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The reasons why plea agreements are so popular

| Jul 15, 2015 | Criminal Defense |

Florida residents may be surprised to learn that the overwhelming majority of criminal cases are settled by negotiated plea agreements. While crime dramas on television generally culminate with a dramatic trial, less than 10 percent of criminal cases in the real world are heard by a jury. Plea agreements must be accepted by the defendant, prosecutor and judge before they can go into effect, and all of these parties may have good reasons to eschew a trial.

Prosecutors often encourage defendants to agree to a plea agreement by offering to reduce the charges against them or promising to recommend a lighter sentence. A plea deal also allows defendants who have retained private counsel to avoid the legal costs associated with mounting a criminal defense strategy. Prosecutors work under heavy caseloads, and losing in court can have a negative impact on their careers. This means that prosecutors will sometimes be willing to accept a negotiated plea even when the evidence in a criminal case is compelling.

Prosecutors may also offer a plea agreement in return for testimony against a co-defendant. This provides the prosecutor with one guaranteed positive outcome as well as evidence against a co-defendant that a jury could find convincing. Judges generally look favorably on plea deals when their dockets are crowded and the case in question seems straightforward.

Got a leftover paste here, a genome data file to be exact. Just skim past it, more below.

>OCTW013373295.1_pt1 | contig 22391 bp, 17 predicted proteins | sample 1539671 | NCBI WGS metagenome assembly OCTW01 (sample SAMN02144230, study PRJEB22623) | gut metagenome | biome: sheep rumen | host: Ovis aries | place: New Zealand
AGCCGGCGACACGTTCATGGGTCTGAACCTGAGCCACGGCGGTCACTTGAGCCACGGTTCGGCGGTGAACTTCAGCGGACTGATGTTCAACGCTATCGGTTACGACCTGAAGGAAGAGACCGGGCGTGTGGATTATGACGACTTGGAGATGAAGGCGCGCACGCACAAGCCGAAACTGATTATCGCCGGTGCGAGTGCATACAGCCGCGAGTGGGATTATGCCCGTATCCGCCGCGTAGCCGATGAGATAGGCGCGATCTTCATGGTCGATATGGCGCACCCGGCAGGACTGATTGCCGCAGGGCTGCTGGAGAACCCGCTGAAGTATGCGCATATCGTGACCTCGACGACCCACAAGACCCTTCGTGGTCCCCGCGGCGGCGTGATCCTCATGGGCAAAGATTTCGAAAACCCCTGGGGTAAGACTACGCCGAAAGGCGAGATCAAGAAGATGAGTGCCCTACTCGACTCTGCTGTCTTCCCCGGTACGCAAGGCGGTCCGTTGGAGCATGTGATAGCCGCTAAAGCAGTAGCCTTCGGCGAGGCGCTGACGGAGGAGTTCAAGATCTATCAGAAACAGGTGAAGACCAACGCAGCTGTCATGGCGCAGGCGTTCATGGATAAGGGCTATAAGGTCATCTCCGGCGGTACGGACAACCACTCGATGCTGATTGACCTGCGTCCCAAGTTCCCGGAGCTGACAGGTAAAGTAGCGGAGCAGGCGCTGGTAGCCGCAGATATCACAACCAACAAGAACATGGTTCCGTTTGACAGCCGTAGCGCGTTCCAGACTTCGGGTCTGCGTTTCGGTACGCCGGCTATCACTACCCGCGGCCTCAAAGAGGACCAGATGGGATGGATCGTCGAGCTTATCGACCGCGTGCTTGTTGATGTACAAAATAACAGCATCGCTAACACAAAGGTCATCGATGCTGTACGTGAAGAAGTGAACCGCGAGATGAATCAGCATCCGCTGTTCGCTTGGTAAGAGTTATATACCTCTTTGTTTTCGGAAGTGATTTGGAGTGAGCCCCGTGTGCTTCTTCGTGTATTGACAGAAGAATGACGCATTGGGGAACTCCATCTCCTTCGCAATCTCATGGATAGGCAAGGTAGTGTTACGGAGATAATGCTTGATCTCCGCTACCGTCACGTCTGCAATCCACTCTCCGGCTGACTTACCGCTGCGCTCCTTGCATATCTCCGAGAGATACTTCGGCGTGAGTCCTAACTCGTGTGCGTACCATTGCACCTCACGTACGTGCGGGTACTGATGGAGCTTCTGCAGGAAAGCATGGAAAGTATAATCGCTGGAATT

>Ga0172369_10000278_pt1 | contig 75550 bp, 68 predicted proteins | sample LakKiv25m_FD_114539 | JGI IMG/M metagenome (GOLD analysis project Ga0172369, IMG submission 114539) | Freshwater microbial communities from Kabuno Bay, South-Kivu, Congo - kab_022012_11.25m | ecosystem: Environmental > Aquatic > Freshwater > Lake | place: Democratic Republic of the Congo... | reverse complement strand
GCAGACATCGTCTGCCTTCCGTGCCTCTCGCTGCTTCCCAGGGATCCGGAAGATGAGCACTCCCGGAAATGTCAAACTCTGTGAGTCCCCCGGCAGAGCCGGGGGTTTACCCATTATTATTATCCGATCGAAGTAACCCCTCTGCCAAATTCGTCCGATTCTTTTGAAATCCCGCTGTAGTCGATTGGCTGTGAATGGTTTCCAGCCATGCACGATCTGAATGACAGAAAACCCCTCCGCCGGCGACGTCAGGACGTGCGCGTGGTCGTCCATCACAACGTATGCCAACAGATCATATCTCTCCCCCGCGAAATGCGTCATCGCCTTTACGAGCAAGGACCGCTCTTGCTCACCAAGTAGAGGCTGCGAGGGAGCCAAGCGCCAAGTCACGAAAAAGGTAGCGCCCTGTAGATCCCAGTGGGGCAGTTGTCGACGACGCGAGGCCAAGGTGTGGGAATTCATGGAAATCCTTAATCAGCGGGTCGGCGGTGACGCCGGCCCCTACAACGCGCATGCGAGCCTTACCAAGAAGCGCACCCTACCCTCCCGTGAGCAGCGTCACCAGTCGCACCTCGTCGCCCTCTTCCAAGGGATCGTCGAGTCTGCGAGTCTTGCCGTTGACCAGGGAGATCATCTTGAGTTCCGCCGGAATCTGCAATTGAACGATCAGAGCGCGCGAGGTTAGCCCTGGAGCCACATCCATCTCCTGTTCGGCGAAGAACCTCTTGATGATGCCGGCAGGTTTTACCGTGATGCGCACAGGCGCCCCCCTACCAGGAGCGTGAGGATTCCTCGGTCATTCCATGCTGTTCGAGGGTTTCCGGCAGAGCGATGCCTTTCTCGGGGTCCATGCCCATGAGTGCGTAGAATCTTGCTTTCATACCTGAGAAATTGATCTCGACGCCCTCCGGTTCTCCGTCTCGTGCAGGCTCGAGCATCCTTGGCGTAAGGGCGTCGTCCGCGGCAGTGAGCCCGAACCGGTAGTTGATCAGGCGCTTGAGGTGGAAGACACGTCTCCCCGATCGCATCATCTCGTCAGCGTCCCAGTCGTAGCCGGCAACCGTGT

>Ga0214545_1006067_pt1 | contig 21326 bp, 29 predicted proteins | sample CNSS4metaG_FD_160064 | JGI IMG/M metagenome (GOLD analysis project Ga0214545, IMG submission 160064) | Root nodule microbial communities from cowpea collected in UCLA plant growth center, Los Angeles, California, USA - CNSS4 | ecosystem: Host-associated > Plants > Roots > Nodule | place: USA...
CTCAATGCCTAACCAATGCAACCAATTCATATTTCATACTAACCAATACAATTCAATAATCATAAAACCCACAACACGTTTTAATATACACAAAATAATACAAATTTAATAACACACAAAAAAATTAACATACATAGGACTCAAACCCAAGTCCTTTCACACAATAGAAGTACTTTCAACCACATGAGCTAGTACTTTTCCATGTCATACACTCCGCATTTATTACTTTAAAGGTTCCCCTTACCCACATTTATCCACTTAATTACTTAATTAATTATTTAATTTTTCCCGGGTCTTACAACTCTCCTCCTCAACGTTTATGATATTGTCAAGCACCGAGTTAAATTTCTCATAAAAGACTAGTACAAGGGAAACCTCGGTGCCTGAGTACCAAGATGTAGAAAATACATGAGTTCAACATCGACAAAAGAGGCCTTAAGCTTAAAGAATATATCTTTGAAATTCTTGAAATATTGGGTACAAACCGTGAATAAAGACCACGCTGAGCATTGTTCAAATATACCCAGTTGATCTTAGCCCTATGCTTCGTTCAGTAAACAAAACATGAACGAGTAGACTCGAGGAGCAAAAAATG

While criminal defense attorneys may recommend a plea agreement when the evidence against their client is strong, they could rebuff a prosecutor’s plea offer or seek a more favorable arrangement for their client when the facts of the case are not as clear. Criminal charges must be proved beyond a reasonable doubt, and this may present a challenge for prosecutors when their evidence is largely circumstantial or their case relies heavily on accomplice testimony. A defense attorney may also recommend against a plea agreement in cases where a client’s constitutional rights may have been violated by law enforcement.

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